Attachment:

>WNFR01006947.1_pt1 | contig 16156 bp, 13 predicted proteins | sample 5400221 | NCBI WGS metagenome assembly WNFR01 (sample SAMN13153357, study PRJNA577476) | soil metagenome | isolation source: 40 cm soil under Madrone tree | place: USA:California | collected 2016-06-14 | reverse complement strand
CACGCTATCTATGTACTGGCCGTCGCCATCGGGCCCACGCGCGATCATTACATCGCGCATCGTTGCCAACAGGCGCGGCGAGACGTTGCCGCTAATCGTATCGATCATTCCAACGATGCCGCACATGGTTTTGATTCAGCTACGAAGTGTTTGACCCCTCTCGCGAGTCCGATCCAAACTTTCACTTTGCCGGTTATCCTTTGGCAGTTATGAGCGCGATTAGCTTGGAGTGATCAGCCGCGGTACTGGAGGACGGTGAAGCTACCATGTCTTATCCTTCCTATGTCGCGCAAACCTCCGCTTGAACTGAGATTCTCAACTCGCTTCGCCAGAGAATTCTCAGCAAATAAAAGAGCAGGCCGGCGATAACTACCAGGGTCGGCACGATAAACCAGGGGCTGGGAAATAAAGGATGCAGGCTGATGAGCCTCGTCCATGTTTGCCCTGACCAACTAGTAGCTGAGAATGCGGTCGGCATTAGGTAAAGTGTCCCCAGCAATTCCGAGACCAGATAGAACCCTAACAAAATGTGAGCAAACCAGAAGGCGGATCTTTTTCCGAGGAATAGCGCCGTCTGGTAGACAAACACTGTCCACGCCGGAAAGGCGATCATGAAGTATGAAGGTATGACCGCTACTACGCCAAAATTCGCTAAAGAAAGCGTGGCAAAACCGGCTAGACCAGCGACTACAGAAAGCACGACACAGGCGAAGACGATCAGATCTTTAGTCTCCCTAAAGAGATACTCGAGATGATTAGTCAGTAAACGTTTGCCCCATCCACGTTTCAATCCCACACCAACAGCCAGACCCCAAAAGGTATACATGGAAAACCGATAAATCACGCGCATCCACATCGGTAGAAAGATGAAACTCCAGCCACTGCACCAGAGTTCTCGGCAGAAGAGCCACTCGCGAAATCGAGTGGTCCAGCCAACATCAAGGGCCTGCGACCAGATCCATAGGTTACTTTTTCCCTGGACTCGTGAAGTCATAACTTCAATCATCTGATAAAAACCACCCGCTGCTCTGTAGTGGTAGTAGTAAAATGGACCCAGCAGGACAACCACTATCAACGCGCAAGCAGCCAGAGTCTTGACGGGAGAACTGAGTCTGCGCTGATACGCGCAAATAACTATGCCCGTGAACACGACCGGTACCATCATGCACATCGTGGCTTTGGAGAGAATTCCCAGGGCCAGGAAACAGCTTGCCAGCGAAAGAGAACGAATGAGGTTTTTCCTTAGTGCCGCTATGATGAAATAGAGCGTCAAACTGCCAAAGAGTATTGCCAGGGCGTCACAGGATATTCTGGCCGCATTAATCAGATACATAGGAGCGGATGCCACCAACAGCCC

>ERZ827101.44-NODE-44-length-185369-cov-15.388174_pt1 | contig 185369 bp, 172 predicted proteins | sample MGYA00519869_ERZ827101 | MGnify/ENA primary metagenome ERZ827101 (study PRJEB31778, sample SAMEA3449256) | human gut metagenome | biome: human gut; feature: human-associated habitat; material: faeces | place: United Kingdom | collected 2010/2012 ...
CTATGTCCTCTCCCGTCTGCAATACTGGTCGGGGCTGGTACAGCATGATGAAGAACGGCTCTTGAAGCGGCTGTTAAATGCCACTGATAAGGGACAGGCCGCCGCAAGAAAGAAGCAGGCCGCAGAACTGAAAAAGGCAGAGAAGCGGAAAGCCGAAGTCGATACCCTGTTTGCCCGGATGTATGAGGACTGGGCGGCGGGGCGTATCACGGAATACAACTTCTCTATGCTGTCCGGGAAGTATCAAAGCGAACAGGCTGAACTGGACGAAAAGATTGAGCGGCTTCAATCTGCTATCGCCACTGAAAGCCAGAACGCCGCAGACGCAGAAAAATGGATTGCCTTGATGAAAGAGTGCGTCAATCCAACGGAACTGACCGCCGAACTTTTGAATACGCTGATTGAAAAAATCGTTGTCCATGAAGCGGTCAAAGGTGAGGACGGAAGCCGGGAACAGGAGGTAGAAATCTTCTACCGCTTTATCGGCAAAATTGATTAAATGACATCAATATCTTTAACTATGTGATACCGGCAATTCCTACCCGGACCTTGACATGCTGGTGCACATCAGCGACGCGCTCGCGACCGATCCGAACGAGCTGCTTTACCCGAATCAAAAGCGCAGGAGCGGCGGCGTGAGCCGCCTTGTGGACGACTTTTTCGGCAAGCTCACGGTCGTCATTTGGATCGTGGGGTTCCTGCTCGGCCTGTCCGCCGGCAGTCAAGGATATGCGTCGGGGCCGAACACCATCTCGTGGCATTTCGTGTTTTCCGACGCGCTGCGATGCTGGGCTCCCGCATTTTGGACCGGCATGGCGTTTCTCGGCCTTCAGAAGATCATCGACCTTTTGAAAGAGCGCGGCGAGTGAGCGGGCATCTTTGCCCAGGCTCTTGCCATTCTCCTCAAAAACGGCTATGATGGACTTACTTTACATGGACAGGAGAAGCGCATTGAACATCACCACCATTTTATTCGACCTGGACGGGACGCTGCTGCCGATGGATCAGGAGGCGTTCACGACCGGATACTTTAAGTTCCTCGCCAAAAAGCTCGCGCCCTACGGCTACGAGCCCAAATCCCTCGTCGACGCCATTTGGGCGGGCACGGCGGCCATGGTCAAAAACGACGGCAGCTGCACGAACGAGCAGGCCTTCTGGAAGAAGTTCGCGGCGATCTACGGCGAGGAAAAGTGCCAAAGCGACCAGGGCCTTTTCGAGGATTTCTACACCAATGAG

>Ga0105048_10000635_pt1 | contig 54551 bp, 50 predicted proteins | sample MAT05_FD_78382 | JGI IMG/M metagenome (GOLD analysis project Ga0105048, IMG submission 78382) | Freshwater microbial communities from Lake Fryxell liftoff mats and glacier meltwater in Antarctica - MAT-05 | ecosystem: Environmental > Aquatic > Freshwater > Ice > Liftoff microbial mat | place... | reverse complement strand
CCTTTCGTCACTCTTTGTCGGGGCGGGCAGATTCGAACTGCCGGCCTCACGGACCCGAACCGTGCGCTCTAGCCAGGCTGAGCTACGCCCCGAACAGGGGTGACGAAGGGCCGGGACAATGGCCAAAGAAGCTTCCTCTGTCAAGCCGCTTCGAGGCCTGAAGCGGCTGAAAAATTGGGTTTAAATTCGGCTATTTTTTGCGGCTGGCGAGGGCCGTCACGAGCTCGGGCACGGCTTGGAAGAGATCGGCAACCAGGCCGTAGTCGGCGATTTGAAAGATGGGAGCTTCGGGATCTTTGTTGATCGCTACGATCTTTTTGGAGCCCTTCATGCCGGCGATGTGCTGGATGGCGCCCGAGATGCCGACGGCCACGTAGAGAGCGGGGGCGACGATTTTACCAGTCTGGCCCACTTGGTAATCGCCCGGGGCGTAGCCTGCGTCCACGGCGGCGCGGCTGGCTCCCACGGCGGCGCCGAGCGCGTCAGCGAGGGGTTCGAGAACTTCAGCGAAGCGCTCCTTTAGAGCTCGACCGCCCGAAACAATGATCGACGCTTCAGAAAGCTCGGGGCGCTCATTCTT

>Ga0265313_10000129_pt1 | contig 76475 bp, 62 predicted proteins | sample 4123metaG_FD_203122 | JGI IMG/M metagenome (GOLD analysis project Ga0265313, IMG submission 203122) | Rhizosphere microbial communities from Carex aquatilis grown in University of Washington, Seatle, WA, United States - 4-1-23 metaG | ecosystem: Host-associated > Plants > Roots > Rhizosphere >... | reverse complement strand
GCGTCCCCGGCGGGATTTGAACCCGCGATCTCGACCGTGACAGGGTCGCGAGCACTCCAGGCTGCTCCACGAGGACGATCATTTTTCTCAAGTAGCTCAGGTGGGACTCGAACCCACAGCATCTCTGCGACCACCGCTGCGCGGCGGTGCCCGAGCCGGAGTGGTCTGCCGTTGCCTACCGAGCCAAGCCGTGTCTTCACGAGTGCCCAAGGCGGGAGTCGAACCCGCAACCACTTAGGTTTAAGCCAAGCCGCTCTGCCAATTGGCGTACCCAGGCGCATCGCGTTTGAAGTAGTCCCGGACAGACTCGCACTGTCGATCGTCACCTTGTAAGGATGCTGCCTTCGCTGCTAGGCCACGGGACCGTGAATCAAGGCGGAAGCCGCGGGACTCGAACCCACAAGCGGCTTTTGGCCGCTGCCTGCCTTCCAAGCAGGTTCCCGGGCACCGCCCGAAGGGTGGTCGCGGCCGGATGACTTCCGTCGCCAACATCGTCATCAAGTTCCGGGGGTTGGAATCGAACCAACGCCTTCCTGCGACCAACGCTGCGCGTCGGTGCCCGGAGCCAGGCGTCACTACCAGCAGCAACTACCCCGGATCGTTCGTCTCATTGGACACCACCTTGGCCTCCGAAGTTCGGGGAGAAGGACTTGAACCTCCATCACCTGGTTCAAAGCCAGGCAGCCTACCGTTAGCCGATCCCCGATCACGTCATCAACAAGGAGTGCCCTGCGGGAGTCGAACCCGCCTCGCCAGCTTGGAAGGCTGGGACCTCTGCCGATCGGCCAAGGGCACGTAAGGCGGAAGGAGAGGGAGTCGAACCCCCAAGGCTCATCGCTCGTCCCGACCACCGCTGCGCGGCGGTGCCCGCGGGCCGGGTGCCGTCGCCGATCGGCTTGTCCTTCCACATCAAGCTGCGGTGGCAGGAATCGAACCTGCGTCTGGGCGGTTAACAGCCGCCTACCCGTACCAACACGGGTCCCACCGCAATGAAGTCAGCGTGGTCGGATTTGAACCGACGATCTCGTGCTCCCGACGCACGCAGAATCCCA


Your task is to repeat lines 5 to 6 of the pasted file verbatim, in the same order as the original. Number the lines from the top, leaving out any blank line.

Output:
>Ga0105048_10000635_pt1 | contig 54551 bp, 50 predicted proteins | sample MAT05_FD_78382 | JGI IMG/M metagenome (GOLD analysis project Ga0105048, IMG submission 78382) | Freshwater microbial communities from Lake Fryxell liftoff mats and glacier meltwater in Antarctica - MAT-05 | ecosystem: Environmental > Aquatic > Freshwater > Ice > Liftoff microbial mat | place... | reverse complement strand
CCTTTCGTCACTCTTTGTCGGGGCGGGCAGATTCGAACTGCCGGCCTCACGGACCCGAACCGTGCGCTCTAGCCAGGCTGAGCTACGCCCCGAACAGGGGTGACGAAGGGCCGGGACAATGGCCAAAGAAGCTTCCTCTGTCAAGCCGCTTCGAGGCCTGAAGCGGCTGAAAAATTGGGTTTAAATTCGGCTATTTTTTGCGGCTGGCGAGGGCCGTCACGAGCTCGGGCACGGCTTGGAAGAGATCGGCAACCAGGCCGTAGTCGGCGATTTGAAAGATGGGAGCTTCGGGATCTTTGTTGATCGCTACGATCTTTTTGGAGCCCTTCATGCCGGCGATGTGCTGGATGGCGCCCGAGATGCCGACGGCCACGTAGAGAGCGGGGGCGACGATTTTACCAGTCTGGCCCACTTGGTAATCGCCCGGGGCGTAGCCTGCGTCCACGGCGGCGCGGCTGGCTCCCACGGCGGCGCCGAGCGCGTCAGCGAGGGGTTCGAGAACTTCAGCGAAGCGCTCCTTTAGAGCTCGACCGCCCGAAACAATGATCGACGCTTCAGAAAGCTCGGGGCGCTCATTCTT